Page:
I use Crunchyroll, Funimation, and Hulu for anime streaming, so I'll compare TAN to these three (and to fansubs). Right now, my personal favorite is Crunchyroll because they 1) have 720p available for many of their shows and 2) their video player works fairly decently. TAN uses an older version of JW Player, so it's decent. My main gripes with TAN's site are that 1) I can't get it to default to the high-def stream if available, 2) there are some bandwidth issues at times, 3) seeking in the video is hit or miss. TAN also hardcodes the subs for Hell Girl in a somewhat ugly DVD subtitle font. Crunchyroll's softsubs are a lot better. Given these, I'd probably give TAN a B, Crunchyroll an A-, and Funimation a B/B-.

Sunday, February 27, 2011

Honda Fit Recall

About a week ago, Honda announced a recall about a "lost motion spring" that may break and cause engine problems. CNN indicates that nearly 700,000 Honda Fits worldwide may fall under the recall. A user on managed to obtain a copy of the technical service bulletin detailing the repair, but more importantly, listing the affected VIN numbers.

Honda decided to provide notice of the recall ASAP, which is good, but that didn't give them a chance to have the infrastructure in place to support the recall. Even now, their recall site hasn't been updated to list which cars are affected. Some people are freaking out about it, but as for me, I'm just driving my Fit like it's not an issue.

Saturday, January 29, 2011

Computer upgrade!

After getting about 3 years out of my current computer, it started not booting intermittently. I tried to troubleshoot the problem, but ultimately, it seemed that the motherboard didn't like the cold.

I decided it was about time to upgrade. I went from a Pentium E2160 overclocked to 2.7ghz with 4gb of RAM to the following:
  • AMD Phenom II X2 560 BE, unlocked to 4 cores @ 3.3 ghz (~$100)
  • Coolermaster Hyper 212+ CPU cooler (~$30)
  • Gigabyte 890GPA-UD3H with the AMD 890gx chipset (~$90 AR)
  • 8 GB of DDR3 (Corsair XMMS3 @ 1600mhz) (~$95)
  • 60 GB OCZ Vertex 2 SSD (~$100 AR)
My final cost, after all the rebates, comes out to around $415. I could have saved $50 by waiting a few days for some cheaper RAM.

The system is a lot faster than my old computer, though I don't know which component it's due to. The SSD, surprisingly, hasn't amazed me with its performance yet -- perhaps it'll prove better as time goes on.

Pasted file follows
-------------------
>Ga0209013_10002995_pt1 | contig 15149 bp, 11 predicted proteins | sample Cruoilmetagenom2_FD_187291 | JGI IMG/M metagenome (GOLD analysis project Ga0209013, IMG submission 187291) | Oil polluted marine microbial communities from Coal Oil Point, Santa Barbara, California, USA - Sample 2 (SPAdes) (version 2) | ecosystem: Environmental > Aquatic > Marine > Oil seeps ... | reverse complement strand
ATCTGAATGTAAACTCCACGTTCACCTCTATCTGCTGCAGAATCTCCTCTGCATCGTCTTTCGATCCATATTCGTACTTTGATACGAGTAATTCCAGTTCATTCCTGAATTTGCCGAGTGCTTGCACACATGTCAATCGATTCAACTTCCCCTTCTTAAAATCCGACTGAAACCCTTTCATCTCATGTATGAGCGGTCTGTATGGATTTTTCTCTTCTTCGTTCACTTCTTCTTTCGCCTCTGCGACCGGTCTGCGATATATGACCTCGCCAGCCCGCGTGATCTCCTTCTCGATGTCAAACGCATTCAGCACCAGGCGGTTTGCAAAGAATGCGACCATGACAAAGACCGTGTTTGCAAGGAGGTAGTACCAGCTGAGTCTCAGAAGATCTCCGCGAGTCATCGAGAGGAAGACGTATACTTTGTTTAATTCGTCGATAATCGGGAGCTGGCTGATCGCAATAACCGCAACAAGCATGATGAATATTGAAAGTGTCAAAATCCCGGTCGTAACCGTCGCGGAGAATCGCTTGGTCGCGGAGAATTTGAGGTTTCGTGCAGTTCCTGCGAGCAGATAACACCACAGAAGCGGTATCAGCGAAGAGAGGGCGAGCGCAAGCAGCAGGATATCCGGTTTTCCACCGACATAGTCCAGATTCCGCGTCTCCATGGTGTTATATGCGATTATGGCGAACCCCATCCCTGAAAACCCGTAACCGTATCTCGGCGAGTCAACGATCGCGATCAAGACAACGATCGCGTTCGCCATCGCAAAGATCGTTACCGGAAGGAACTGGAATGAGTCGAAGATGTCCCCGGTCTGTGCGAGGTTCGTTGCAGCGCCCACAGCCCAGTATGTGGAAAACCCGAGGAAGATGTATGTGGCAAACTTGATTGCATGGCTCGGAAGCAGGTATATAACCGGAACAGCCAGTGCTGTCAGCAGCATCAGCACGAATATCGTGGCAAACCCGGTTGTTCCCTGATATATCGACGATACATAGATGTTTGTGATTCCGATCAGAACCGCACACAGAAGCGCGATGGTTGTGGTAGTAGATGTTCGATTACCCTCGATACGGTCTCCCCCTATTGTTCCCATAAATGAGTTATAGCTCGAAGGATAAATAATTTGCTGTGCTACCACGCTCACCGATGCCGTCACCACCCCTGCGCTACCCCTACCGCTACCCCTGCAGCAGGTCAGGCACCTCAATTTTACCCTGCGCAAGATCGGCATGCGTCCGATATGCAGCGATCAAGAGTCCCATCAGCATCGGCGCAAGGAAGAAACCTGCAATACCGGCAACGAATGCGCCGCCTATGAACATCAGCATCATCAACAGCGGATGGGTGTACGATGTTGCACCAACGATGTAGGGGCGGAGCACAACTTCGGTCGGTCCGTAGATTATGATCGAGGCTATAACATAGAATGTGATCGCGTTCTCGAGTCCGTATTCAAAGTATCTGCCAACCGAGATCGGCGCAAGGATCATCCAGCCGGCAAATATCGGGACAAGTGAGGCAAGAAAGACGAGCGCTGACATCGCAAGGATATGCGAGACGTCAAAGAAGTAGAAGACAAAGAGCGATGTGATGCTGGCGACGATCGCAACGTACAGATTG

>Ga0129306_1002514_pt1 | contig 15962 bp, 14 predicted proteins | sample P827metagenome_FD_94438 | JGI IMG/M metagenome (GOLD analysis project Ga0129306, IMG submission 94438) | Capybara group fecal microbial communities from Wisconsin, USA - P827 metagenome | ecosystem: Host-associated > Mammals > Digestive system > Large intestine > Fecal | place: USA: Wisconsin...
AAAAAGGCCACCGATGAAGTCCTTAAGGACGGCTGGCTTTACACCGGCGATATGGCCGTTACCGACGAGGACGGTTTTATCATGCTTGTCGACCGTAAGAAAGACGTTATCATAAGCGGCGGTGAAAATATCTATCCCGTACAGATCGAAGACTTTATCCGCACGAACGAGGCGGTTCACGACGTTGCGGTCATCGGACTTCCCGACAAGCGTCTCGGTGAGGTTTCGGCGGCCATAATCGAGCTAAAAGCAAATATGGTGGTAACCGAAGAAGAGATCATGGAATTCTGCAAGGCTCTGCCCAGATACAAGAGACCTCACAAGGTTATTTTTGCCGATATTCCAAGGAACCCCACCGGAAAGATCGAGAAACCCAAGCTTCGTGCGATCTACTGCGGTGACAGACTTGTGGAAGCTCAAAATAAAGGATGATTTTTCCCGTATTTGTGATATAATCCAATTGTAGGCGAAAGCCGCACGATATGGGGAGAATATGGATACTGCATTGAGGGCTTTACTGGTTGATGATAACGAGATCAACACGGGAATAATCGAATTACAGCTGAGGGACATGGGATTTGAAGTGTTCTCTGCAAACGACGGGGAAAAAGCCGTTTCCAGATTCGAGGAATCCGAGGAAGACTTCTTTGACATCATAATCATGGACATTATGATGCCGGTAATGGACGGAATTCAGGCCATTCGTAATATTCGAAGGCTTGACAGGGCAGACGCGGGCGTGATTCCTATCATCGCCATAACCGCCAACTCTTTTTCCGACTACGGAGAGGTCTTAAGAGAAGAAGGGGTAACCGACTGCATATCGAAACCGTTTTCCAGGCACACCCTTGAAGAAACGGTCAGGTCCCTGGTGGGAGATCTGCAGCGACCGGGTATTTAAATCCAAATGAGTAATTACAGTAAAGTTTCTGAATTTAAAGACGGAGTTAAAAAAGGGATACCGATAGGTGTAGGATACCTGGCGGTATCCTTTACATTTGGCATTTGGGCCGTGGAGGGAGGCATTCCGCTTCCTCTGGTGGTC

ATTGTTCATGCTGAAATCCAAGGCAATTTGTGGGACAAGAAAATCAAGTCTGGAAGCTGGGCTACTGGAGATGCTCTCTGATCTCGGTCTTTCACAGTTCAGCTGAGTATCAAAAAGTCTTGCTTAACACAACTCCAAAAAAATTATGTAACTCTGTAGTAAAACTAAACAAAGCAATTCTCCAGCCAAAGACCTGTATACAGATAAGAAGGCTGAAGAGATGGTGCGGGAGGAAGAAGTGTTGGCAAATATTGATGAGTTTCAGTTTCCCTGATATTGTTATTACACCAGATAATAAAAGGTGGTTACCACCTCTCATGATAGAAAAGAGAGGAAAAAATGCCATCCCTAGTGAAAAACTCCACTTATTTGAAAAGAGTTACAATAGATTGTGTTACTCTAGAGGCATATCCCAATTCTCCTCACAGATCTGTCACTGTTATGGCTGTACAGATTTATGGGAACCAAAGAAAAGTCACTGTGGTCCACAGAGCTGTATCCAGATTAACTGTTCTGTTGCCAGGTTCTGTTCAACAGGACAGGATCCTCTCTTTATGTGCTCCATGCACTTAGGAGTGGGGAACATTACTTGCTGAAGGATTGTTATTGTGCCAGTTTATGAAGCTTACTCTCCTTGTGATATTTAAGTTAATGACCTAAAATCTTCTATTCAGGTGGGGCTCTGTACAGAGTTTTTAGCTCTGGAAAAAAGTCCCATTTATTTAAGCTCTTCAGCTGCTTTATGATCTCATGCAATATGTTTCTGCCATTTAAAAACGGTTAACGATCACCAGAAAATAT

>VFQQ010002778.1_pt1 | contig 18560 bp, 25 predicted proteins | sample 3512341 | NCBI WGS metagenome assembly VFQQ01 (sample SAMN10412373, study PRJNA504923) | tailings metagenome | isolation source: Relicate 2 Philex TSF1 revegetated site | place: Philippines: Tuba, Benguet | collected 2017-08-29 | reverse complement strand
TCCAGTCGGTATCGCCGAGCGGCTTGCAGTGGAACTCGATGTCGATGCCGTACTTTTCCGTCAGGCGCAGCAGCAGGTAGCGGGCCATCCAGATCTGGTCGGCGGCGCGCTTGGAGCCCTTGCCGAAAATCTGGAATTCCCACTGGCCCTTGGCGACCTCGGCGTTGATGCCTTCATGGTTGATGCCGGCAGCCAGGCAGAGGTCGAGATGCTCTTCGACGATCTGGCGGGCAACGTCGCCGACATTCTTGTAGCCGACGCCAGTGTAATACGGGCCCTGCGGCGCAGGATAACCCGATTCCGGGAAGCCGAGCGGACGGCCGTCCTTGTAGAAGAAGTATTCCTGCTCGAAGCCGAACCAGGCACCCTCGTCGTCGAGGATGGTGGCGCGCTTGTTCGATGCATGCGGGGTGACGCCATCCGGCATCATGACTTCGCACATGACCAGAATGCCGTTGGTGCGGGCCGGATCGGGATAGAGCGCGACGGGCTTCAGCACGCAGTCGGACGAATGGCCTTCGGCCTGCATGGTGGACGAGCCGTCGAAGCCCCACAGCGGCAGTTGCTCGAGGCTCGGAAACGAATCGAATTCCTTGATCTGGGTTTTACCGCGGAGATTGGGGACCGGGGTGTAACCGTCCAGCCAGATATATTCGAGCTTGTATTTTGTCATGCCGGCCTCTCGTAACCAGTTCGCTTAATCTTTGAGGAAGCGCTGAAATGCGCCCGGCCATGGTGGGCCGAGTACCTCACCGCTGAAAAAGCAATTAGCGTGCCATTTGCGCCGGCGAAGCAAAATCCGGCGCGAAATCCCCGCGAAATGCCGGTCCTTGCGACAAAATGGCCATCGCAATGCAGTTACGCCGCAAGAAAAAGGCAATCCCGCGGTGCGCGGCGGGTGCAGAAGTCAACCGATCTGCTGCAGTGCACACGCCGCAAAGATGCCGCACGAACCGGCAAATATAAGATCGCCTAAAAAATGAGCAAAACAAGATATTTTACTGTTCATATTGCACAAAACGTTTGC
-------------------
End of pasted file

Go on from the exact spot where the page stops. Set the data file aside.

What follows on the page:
Whenever I build a new machine, I have to go through the trouble of stress testing it, even more so if I'm overclocking or unlocking cores. From searching the interwebs, I decided on a combination of the following tools:
I ran Memtest86+ overnight, then Prime95 on the small FFT test overnight, followed by an hour of OCCT and 10 runs of the Intel Burn Test.

I was also expecting to run into some trouble with Windows 7 activation, but I was able to use the key from my old computer and it activated online with no problem. (I'll probably take out 2 GB of RAM from the old computer and put WinXP on it).

A note about my case, an earlier version of this Antec case -- while it's nice to have a smallish case, the space inside is very tight. I had to take out all the hard drives and the rear fan to get the motherboard into the case. There's also no good places to run wires, other than stashing them in unused drive bays. On the good side, it is big enough to fit the Hyper 212+ cooler (though barely, there's probably half an inch from the top of the cooler to the side panel.

Sunday, January 16, 2011

Synergy: Controlling two computers from one keyboard!

I've lost one of my dual monitors (I moved and it was a big bulky CRT), but now I have room on my desk for my laptop! But, with my laptop placed at a good distance for viewing, the keyboard is too far away. What to do?!

Synergy to the rescue! It's an app that allows you to share the mouse and keyboard from one computer to others, and it's cross-platform. I followed the instructions at GroovyPost:

One gotcha -- I normally use Dvorak, and if both my windows and mac machines are set to dvorak, it doesn't work properly. I have to set my mac to use the normal keyboard layout to get proper input, but that's a small price to pay for the convenience.